Their families arranged the couple’s courtship. From their first meeting they agreed it was a fine idea. They have two sons: Timothy, 19, a community college student who hopes to go to medical school, and Peter, 24, an economics major at Cal State Fresno. Both work at the restaurant.

The first business the family owned was an ice cream parlor in San Mateo, bought with savings from working in doughnut shops and other jobs. They sold it to buy a restaurant in San Leandro, then sold that place and their house in the Bay Area to buy Angelo’s.

“My heart, my soul and all my money I ever make is in this. It’s all I got,” Chea said. “I have no education. My English isn’t good. Someone isn’t going to hire me.”

He said he should not say anything else -- “I come from a place where you know not to talk about the government.”

Each Thursday morning, a group of people who have been friends for seven decades gather at Angelo’s for breakfast. They grew up in Easton, a small farm town south of Fresno. They don’t approve of jelly in tiny plastic tubs with peel-back foil, so they keep their homemade preserves in the diner’s refrigerator.

On a recent morning, Lim showed them the papers from the state.

“We’re going to have to help you find a new place, that’s what we’re going to have to do,” said Nadine Goodenough, 86, still in tennis clothes from a morning game. “But that doesn’t seem like much money, does it?”

Goodenough has ridden high-speed rail in other countries. She was sad to see the end of a place where she and her friends have gathered since their youth, “But I do think the time has come for this project,” she said.

“Baloney,” said her lifelong friend Elaine Mason, 87. “If they build it, I’ll be on it. But making the first stretch Fresno to Madera? That’s nonsense. They’re going to take Central Valley homes, farms and businesses, and then they’re not going to have the finances and never complete the thing.”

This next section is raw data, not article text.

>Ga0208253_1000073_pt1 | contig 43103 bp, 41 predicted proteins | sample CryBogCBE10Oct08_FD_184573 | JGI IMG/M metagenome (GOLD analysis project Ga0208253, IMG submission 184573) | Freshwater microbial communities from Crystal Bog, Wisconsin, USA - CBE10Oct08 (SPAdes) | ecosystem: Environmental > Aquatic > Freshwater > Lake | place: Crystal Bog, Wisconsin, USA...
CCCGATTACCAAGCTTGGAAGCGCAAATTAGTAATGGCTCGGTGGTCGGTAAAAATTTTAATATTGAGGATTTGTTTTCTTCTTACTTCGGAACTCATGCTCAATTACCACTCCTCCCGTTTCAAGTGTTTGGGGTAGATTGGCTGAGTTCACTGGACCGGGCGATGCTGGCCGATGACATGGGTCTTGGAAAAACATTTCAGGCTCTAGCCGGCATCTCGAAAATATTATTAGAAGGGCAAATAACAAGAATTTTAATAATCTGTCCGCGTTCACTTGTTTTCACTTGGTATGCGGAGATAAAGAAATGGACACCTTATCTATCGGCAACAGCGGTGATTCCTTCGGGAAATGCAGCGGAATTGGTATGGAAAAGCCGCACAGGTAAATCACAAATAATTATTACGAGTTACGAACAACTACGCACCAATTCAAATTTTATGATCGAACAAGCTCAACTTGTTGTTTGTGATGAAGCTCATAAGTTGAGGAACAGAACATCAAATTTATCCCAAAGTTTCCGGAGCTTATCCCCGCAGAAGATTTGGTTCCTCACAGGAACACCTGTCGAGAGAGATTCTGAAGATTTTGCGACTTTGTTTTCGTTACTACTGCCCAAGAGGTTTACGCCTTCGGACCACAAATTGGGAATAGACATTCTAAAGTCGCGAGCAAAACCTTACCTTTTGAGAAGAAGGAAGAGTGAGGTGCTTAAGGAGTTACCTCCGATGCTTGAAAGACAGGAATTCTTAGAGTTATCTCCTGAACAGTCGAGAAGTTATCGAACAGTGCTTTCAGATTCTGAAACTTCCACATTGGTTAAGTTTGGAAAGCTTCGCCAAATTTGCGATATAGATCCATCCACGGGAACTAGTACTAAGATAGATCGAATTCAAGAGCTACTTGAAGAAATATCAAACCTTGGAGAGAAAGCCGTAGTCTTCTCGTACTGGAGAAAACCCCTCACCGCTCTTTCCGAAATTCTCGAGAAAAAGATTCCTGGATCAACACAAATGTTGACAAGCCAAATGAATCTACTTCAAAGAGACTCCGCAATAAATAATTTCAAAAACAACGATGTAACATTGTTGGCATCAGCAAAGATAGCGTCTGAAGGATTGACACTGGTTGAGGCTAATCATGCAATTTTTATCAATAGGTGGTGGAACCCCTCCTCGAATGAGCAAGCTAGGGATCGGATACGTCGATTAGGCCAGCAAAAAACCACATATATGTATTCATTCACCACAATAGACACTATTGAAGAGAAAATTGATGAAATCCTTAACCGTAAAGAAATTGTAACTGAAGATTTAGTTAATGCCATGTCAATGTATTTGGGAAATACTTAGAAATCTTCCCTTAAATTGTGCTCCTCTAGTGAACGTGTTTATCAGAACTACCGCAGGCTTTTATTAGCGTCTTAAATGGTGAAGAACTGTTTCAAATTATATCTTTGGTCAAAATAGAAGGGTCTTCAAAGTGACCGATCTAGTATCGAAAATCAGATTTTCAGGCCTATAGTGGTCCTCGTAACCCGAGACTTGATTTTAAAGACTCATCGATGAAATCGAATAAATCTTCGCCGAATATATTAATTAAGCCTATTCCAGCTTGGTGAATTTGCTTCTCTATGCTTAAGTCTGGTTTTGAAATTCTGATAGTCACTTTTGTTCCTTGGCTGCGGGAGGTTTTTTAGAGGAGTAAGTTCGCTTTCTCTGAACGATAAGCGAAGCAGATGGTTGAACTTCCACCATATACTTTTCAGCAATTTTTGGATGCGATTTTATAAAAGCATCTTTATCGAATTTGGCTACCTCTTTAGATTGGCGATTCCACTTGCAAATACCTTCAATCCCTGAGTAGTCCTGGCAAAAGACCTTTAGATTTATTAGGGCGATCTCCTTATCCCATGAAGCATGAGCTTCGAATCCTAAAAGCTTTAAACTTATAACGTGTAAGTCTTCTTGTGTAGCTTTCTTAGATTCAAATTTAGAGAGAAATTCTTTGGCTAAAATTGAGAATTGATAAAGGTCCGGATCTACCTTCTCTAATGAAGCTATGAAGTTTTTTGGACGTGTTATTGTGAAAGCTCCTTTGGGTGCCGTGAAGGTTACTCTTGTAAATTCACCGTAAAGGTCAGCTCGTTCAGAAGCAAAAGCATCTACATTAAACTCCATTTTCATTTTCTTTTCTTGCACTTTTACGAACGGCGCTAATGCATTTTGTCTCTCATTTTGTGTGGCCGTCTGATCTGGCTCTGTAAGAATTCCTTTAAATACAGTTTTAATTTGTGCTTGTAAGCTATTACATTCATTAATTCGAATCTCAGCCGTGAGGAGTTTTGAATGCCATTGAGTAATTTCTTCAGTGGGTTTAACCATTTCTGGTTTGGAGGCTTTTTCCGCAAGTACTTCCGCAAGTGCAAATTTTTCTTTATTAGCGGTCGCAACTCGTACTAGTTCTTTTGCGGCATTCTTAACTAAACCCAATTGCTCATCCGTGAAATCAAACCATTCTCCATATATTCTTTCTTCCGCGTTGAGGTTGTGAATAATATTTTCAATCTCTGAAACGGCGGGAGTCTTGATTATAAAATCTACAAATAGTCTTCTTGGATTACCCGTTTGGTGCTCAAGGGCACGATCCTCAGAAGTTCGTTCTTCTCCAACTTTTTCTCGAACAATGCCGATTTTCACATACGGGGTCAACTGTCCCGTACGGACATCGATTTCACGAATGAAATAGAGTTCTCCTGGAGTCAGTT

Bill Henry, 70, a former restaurant owner and consultant who eats lunch at Angelo’s four times a week, volunteered to research properties for Lim.

He told Lim that it was going to be impossible to find a stand-alone restaurant in Fresno for the amount the state was offering. He estimated she would need three times as much cash. What’s more, he advised, a mom-and-pop dine-in restaurant without Angelo’s nostalgic pull would struggle to compete with the chains in the Central Valley.

He told her the family should rent a small takeout place in a beach town.

“The trick would be to put food like this out the window fast-fast-fast,” he said.

Lim and Chea could appeal the acquisition offer, but if negotiations drag on, the state could take the property and pay the judgment later. It’s a chance Chea is not willing to take.

“This is my job,” he said. “Where would I work while we wait?”

The family has already taken down the photos of classic cars. But the plastic menu board reading “Welcome to Angelo’s where time has stood still” is still on the wall.

Peter Chea, the elder son, said it should be the last thing they pack. He is worried about how he will now pay his tuition yet comforts himself with his belief that California must stop depending on cars.

“We need high-speed rail for sustainable growth. But my parents, they’re always here, you know? They give so much. So there’s frustration, confusion, even anger. But this is the way things have always worked,” he said.

“It’s for the public good. Someone has to sacrifice, right?”